In another form the apparatus shown in Fig. 45 was used to investigate whether a current of air could take up germs from a liquid at rest. The sewage was placed in a U-shaped tube which formed the trap, and was connected with a flask containing the culture liquid by means of narrow tubing, as shown. This tube passed through rubber stoppers which close the tops of the flask and one arm of the trap. An aspirator tube packed with an asbestos filter was connected with the flask through its rubber stopper, and air was drawn at any desired rapidity through the apparatus, being filtered before entering the trap by an asbestos filter in a small glass tube connecting with the trap through its rubber stopper.
Finally a third form of apparatus, shown in Fig. 46, was used to see if a liquid can part with germs when bubbling, in consequence of the evolution of gases produced by its own fermentation, or of the aspiration of air through its mass. The sewage in this case was held in a small test tube, the filtering tube supplying air descended nearly to the bottom of the sewage so that, as it was drawn through it by the aspirator, it created a bubbling or boiling of the liquid. The aspiration was produced by connecting the aspirator tube with a large flask of water and then drawing off the water through a stop cock connected with the bottom of the flask at any desired speed. The results of these experiments were given in the report as follows:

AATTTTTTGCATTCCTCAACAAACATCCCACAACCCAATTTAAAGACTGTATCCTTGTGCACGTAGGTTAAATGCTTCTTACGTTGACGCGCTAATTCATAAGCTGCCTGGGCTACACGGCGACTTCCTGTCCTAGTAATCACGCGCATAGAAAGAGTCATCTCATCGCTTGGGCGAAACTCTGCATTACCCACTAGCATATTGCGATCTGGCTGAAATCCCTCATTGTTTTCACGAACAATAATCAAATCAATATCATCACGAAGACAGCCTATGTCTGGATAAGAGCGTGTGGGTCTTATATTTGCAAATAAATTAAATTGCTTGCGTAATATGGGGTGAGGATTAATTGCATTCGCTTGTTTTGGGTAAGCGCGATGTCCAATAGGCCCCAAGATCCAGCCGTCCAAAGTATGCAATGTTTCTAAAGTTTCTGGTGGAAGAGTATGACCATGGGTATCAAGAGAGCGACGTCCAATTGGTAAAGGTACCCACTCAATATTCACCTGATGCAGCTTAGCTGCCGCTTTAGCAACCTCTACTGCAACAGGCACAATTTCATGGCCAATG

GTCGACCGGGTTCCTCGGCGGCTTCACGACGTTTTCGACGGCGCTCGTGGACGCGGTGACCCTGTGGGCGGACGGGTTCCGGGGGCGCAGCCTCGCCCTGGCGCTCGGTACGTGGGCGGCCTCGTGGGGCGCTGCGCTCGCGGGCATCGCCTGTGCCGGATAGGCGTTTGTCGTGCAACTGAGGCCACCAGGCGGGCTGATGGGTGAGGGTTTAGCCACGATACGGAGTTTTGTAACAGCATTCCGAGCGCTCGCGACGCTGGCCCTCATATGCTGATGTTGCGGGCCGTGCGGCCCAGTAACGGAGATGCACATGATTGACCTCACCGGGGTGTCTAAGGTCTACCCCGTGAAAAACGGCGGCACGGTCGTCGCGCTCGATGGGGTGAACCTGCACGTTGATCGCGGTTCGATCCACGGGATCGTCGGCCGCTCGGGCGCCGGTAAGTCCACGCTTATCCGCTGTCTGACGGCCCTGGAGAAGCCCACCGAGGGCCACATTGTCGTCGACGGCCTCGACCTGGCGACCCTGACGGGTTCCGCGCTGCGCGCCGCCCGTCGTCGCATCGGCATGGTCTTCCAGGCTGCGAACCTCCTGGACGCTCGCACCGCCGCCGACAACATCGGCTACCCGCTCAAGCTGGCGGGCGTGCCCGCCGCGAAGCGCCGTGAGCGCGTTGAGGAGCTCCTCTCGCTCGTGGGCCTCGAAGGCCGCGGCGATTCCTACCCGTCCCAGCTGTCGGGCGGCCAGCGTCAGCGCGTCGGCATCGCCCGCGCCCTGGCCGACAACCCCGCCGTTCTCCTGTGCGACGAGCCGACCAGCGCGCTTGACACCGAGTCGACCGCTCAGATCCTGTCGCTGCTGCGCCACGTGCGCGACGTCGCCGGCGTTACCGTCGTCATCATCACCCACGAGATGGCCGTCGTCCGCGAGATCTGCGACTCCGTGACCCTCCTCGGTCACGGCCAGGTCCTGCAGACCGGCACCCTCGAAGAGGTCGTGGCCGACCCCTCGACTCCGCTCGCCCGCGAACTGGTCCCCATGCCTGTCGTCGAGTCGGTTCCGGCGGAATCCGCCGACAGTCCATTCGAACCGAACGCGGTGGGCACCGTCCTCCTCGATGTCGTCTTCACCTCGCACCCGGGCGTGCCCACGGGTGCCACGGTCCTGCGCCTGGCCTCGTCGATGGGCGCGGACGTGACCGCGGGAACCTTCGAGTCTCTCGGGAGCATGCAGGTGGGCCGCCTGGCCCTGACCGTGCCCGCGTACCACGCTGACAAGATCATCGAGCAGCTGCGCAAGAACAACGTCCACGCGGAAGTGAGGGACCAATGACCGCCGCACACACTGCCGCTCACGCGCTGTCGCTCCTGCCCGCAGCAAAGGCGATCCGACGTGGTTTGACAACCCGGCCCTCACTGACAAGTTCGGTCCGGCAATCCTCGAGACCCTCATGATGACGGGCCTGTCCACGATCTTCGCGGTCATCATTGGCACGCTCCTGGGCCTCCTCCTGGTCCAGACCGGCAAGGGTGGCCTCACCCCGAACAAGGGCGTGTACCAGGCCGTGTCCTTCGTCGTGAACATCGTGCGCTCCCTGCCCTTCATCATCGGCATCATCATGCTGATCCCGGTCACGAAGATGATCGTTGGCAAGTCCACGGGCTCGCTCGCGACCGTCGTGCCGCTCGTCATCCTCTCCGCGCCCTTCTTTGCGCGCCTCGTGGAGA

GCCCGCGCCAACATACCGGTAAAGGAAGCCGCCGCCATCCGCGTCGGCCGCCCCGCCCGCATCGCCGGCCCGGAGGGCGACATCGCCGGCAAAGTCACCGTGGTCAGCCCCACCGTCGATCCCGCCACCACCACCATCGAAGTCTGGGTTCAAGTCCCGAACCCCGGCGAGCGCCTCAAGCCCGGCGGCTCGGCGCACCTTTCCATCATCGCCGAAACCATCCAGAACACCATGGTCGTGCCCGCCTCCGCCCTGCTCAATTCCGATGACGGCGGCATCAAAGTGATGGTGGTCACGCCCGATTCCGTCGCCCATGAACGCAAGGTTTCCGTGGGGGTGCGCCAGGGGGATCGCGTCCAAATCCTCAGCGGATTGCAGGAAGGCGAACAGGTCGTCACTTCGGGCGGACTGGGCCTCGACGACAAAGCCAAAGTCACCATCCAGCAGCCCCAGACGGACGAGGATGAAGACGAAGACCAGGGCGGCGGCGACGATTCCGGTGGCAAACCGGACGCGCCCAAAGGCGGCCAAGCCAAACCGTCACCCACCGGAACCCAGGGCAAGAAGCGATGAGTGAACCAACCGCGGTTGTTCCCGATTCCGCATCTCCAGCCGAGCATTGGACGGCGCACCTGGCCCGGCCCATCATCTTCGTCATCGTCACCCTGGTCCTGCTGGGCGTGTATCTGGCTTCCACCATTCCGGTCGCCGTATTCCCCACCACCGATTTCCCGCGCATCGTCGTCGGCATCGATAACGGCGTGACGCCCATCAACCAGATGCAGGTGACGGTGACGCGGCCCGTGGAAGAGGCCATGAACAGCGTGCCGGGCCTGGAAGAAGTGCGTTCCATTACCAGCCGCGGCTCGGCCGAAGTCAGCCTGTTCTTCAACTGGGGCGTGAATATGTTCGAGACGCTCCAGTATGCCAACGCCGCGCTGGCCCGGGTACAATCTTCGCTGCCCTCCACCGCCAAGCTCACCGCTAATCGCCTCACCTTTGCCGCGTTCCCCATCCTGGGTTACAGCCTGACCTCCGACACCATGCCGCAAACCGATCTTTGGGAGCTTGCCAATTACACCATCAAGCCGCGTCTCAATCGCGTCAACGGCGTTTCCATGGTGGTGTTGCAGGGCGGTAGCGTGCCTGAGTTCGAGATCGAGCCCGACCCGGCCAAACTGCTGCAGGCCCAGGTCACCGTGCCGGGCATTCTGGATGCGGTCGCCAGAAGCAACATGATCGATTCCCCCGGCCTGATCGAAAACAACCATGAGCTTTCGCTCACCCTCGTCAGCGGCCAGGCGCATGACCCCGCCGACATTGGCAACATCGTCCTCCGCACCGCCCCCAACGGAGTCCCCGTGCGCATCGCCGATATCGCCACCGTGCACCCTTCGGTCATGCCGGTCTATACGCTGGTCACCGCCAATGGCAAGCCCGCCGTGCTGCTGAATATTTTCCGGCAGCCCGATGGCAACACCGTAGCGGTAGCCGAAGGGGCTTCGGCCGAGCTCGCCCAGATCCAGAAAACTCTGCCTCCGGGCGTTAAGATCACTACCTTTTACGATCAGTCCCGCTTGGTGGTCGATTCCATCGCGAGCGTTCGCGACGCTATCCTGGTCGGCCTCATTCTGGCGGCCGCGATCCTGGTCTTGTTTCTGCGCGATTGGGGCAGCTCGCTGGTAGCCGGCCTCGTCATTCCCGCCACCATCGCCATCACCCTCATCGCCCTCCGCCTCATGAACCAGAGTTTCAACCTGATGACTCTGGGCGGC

Fig. 46. Apparatus for determining if a liquid can part with germs when bubbling.
"At normal summer temperatures no germs were given off from the decomposing liquids whenever their surfaces remained unbroken, even though in some of the experiments the air was continuously conducted over them in a slow current. When the surfaces of the liquids were broken, however, by the bursting of bubbles, germs were invariably given off and the sterilized infusions infected, no matter how slowly the aspiration was conducted."
In order to be sure that germs were not conveyed along the inner surface of the bent connecting tube between the trap and the flask containing the infusions, by capillary action, the bend in this tube was kept perfectly free from moisture during the entire time of the experimentation by means of a gentle heat.
"As the tubes," says the report, "were constantly covered with films of moisture from condensed vapors there was no possibility of the bacterial growths drying around the surface edges of the infusions in the inner arms; nor, were that to happen, would it seem probable, judging from Wernich's experiments, that germs could become detached and taken up by the air in the flasks."
The experiments of Naegeli, Wernich, Miquel and others clearly show, also, that under normal conditions germs are not given off to the surrounding air through the evaporation of a liquid containing them, nor from thoroughly moistened sand or solid matter of any kind.